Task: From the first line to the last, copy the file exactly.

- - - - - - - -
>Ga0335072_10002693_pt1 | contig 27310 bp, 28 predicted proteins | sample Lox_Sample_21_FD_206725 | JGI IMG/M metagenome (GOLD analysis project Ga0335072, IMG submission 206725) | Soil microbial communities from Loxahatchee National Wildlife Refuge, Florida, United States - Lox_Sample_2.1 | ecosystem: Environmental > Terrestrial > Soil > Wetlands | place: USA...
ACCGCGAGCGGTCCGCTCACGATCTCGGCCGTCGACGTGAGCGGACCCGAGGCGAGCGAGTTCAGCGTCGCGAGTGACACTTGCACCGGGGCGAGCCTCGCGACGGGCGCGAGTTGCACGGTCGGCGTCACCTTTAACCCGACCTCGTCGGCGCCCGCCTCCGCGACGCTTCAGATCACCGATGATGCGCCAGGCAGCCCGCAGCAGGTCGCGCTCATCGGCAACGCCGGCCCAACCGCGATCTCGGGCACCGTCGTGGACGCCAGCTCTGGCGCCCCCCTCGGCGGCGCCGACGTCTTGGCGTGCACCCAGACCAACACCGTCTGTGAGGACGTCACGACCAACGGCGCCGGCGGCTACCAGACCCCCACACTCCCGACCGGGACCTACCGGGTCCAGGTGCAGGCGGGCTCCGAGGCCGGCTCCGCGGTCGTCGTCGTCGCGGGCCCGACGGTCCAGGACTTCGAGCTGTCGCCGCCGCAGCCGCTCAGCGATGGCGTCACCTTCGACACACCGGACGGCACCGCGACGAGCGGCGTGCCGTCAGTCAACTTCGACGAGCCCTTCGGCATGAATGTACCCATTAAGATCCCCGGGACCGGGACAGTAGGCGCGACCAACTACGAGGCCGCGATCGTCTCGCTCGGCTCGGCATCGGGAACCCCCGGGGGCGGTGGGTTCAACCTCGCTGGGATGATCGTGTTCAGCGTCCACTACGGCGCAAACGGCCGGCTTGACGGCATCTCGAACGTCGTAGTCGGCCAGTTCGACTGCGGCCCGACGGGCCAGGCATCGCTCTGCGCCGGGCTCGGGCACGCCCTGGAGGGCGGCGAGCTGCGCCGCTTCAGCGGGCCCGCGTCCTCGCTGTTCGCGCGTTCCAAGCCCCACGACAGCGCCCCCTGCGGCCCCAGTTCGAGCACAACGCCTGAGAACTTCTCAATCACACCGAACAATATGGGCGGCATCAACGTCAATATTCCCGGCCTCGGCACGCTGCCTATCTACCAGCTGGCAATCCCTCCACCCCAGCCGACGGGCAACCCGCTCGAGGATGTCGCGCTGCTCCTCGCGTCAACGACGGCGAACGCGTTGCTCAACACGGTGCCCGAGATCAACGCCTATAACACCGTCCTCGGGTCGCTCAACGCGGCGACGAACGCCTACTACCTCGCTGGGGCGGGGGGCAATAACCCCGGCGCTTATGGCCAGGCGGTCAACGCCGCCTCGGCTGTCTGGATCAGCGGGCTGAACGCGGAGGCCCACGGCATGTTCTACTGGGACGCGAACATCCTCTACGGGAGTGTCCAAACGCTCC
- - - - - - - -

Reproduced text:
>Ga0335072_10002693_pt1 | contig 27310 bp, 28 predicted proteins | sample Lox_Sample_21_FD_206725 | JGI IMG/M metagenome (GOLD analysis project Ga0335072, IMG submission 206725) | Soil microbial communities from Loxahatchee National Wildlife Refuge, Florida, United States - Lox_Sample_2.1 | ecosystem: Environmental > Terrestrial > Soil > Wetlands | place: USA...
ACCGCGAGCGGTCCGCTCACGATCTCGGCCGTCGACGTGAGCGGACCCGAGGCGAGCGAGTTCAGCGTCGCGAGTGACACTTGCACCGGGGCGAGCCTCGCGACGGGCGCGAGTTGCACGGTCGGCGTCACCTTTAACCCGACCTCGTCGGCGCCCGCCTCCGCGACGCTTCAGATCACCGATGATGCGCCAGGCAGCCCGCAGCAGGTCGCGCTCATCGGCAACGCCGGCCCAACCGCGATCTCGGGCACCGTCGTGGACGCCAGCTCTGGCGCCCCCCTCGGCGGCGCCGACGTCTTGGCGTGCACCCAGACCAACACCGTCTGTGAGGACGTCACGACCAACGGCGCCGGCGGCTACCAGACCCCCACACTCCCGACCGGGACCTACCGGGTCCAGGTGCAGGCGGGCTCCGAGGCCGGCTCCGCGGTCGTCGTCGTCGCGGGCCCGACGGTCCAGGACTTCGAGCTGTCGCCGCCGCAGCCGCTCAGCGATGGCGTCACCTTCGACACACCGGACGGCACCGCGACGAGCGGCGTGCCGTCAGTCAACTTCGACGAGCCCTTCGGCATGAATGTACCCATTAAGATCCCCGGGACCGGGACAGTAGGCGCGACCAACTACGAGGCCGCGATCGTCTCGCTCGGCTCGGCATCGGGAACCCCCGGGGGCGGTGGGTTCAACCTCGCTGGGATGATCGTGTTCAGCGTCCACTACGGCGCAAACGGCCGGCTTGACGGCATCTCGAACGTCGTAGTCGGCCAGTTCGACTGCGGCCCGACGGGCCAGGCATCGCTCTGCGCCGGGCTCGGGCACGCCCTGGAGGGCGGCGAGCTGCGCCGCTTCAGCGGGCCCGCGTCCTCGCTGTTCGCGCGTTCCAAGCCCCACGACAGCGCCCCCTGCGGCCCCAGTTCGAGCACAACGCCTGAGAACTTCTCAATCACACCGAACAATATGGGCGGCATCAACGTCAATATTCCCGGCCTCGGCACGCTGCCTATCTACCAGCTGGCAATCCCTCCACCCCAGCCGACGGGCAACCCGCTCGAGGATGTCGCGCTGCTCCTCGCGTCAACGACGGCGAACGCGTTGCTCAACACGGTGCCCGAGATCAACGCCTATAACACCGTCCTCGGGTCGCTCAACGCGGCGACGAACGCCTACTACCTCGCTGGGGCGGGGGGCAATAACCCCGGCGCTTATGGCCAGGCGGTCAACGCCGCCTCGGCTGTCTGGATCAGCGGGCTGAACGCGGAGGCCCACGGCATGTTCTACTGGGACGCGAACATCCTCTACGGGAGTGTCCAAACGCTCC